Island Biology and iDigBio - expanding the role of biological specimens in evolution, ecology, and island conservation research

As iDigBio heads into its second five years, we are reaching out to different audiences to understanding and promote how voucher specimen collections can be, and are, used in research. The second international conference on island evolution, ecology and conservation, a.k.a. Island Biology 2016, hosted by the University of the Azores at Angra do Heroísmo and Azorean Biodiversity Group, and chaired by Dr Paulo Borges from 18-22 July, 2016, presented a perfect opportunity for iDigBio to educate and inspire an audience of researchers focused on a broad range of fields relating to island biodiversity and ecosystems.  Certainly, the location of the conference, on the volcanic island of Terceira, Azores, within the World Heritage listed Angra do Heroísmo, provided an inspirational setting, with both cultural and natural diversity.  

Among the conference themes were biodiversity, global change, conservation, invasive species, evolutionary biology, paleobiology, species interactions and networks, and biogeography, as they pertain to island systems, with many of the research projects presented relating in some way to the use or collection of island biological specimens and their associated data.  iDigBio was thrilled to host a half day symposium on the subject "Digitized natural history collections: Research uses for understanding island biodiversity, biogeography, and communities". All of the presentations can be found on the symposium wiki, and the session was recorded - soon to be released! Many thanks to the five invited speakers and four the student speakers who provided excellent 5 minute presentations, all of which provided insight on their experiences with using biological collections data in their island biology research.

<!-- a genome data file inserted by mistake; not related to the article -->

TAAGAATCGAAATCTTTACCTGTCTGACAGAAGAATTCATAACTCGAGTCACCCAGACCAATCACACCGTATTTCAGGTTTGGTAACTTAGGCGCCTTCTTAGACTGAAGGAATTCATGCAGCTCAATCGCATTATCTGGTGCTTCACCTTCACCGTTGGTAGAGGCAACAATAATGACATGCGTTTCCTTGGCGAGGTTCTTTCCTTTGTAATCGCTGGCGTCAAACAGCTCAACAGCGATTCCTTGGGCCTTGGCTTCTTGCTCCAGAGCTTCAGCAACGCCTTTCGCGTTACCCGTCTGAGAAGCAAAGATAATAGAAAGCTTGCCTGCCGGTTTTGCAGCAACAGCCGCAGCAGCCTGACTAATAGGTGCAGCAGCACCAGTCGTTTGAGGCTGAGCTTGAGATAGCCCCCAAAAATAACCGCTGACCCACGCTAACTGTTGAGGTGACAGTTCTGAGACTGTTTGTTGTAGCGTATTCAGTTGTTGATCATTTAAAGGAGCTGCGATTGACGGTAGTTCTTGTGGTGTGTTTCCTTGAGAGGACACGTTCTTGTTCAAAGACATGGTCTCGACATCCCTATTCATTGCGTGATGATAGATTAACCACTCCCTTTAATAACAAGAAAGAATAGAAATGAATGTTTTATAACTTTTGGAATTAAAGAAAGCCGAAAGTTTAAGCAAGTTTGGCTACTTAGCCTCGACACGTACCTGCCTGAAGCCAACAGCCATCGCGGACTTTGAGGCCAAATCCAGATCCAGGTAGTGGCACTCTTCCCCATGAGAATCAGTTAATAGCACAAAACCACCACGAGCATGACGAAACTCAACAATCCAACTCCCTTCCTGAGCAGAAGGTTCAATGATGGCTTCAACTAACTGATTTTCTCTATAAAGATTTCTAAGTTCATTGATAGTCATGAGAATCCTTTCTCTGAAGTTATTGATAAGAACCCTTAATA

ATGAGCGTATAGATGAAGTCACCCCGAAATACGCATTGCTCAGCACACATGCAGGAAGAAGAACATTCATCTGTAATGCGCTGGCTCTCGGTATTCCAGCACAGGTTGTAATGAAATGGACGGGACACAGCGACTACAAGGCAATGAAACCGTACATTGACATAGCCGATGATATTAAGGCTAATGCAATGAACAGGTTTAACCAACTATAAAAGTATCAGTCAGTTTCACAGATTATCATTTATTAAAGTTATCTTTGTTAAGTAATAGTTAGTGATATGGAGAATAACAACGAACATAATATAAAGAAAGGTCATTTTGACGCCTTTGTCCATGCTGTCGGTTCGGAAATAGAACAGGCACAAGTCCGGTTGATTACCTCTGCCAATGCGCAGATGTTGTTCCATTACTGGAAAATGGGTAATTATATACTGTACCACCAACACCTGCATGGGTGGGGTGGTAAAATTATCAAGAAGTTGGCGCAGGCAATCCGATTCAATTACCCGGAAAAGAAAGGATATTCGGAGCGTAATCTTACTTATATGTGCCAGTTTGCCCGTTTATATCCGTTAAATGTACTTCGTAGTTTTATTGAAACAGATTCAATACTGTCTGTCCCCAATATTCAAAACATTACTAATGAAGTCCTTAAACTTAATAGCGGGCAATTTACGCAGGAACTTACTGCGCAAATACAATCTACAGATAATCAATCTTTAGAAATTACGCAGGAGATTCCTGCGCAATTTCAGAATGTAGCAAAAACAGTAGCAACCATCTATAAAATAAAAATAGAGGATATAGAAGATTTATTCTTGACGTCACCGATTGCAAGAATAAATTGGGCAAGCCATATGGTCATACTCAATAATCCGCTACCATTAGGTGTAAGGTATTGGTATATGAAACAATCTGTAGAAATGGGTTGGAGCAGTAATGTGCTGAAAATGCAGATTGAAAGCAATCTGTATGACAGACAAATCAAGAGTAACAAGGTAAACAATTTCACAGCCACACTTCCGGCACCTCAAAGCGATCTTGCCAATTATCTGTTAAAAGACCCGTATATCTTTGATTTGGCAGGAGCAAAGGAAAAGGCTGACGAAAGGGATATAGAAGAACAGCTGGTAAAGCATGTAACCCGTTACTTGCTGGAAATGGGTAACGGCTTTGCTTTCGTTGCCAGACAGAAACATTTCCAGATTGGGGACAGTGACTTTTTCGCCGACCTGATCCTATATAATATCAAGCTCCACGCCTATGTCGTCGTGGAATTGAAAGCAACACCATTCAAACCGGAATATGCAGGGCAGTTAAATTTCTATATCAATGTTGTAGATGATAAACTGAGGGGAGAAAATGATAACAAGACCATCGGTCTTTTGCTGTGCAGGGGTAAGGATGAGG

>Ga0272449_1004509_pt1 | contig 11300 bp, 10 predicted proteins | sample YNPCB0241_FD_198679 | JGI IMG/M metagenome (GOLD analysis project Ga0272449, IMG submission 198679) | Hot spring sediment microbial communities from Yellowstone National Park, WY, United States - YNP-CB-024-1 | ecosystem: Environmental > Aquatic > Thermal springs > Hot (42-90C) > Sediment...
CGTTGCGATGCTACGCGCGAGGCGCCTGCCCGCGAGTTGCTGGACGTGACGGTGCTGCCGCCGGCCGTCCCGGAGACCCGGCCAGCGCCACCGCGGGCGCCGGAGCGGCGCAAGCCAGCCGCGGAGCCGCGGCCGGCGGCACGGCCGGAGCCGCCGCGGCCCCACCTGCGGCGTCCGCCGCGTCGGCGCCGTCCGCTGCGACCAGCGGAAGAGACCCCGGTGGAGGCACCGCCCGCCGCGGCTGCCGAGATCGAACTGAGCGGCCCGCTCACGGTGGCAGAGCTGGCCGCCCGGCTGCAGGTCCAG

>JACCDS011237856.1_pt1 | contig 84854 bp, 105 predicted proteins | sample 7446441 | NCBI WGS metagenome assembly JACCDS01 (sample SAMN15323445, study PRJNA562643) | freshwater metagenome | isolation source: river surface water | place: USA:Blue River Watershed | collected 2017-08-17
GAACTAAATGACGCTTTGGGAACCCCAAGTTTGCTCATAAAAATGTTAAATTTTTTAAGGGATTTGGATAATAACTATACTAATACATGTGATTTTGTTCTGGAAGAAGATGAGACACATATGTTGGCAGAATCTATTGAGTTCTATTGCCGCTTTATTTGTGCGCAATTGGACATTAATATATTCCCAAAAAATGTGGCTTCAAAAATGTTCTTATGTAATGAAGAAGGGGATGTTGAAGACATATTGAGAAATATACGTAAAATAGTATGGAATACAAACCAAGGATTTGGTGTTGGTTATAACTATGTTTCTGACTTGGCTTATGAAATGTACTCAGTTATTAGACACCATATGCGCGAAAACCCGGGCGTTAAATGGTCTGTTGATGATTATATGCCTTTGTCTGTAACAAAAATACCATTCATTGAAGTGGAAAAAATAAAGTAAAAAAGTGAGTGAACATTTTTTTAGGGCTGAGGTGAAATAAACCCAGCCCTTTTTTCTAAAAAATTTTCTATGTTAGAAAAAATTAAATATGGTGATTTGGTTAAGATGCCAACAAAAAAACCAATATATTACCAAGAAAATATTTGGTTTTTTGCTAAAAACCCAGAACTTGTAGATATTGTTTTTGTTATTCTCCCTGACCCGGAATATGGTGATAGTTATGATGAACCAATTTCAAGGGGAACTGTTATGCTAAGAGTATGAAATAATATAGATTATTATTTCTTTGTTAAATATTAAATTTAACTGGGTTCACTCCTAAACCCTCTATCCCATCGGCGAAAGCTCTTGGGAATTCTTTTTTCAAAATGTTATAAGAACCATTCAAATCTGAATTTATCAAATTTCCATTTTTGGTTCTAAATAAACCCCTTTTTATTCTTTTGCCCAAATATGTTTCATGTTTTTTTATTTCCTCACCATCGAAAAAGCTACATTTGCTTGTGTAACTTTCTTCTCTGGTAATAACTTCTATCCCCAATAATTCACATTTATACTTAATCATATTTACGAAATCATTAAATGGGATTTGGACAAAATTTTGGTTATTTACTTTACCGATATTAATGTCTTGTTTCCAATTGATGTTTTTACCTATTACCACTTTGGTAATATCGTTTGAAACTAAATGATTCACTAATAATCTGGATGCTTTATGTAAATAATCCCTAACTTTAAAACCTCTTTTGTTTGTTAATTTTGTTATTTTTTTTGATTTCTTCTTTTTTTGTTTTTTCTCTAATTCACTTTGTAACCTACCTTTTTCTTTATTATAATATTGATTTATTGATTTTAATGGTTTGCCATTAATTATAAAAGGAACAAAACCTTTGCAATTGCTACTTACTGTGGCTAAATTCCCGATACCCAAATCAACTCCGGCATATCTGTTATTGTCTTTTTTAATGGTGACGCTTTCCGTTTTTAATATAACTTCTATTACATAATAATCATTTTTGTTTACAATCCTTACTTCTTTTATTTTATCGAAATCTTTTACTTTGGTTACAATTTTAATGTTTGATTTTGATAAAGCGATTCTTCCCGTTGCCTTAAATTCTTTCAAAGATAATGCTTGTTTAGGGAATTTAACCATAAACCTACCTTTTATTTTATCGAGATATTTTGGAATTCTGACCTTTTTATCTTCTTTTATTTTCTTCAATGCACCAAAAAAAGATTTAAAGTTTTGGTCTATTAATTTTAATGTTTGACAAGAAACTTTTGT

One concept that resonated with the iDigBio team at Island Biology (Shelley James, Deborah Paul, and Matthew Collins) was the need for greater involvement of social scientists to assist with improving public awareness of the science being done, to communicate its impact to the greater community, and to establish a greater relationship and engage with the public at large for conservation, citizen science and other research purposes.  Without such expertise, effective policies and programs are difficult to achieve. There was also a call to the ecology and biodiversity community to collect and voucher specimens, ensuring reproducible science and long term documentation of the flora and fauna of island ecosystems.  Many biogeographic and functional and ecological trait studies highlighted the need for access to more and enhanced biological data.  Pensoft provided demonstrations of their workflow tools, such as the Species Conservation Profile and Alien Species Profile, designed to accelerate the publication of biodiversity information.  Over the five day conference, the iDigBio team interacted with a variety of island researchers from across the globe, and experienced the wealth of biodiversity data being generated and research being undertaken by this community.  We look forward to working with them into the future to improve the island collections information found in iDigBio!


iDigBio's Island Biology 2016 symposium participants: Top left: Terry Donaldson, Katie Peterson, Rosemary Gillespie, Jon Price, Andy Rominger, Tom Schils, Matthew Collins; bottom left: Deborah Paul, Shelley James, Rosalina Gabriel, Sabhrina Gita Aninta, and Jun Ying Lim. Photo: Paulo Borges.



-- Contributed by Shelley A James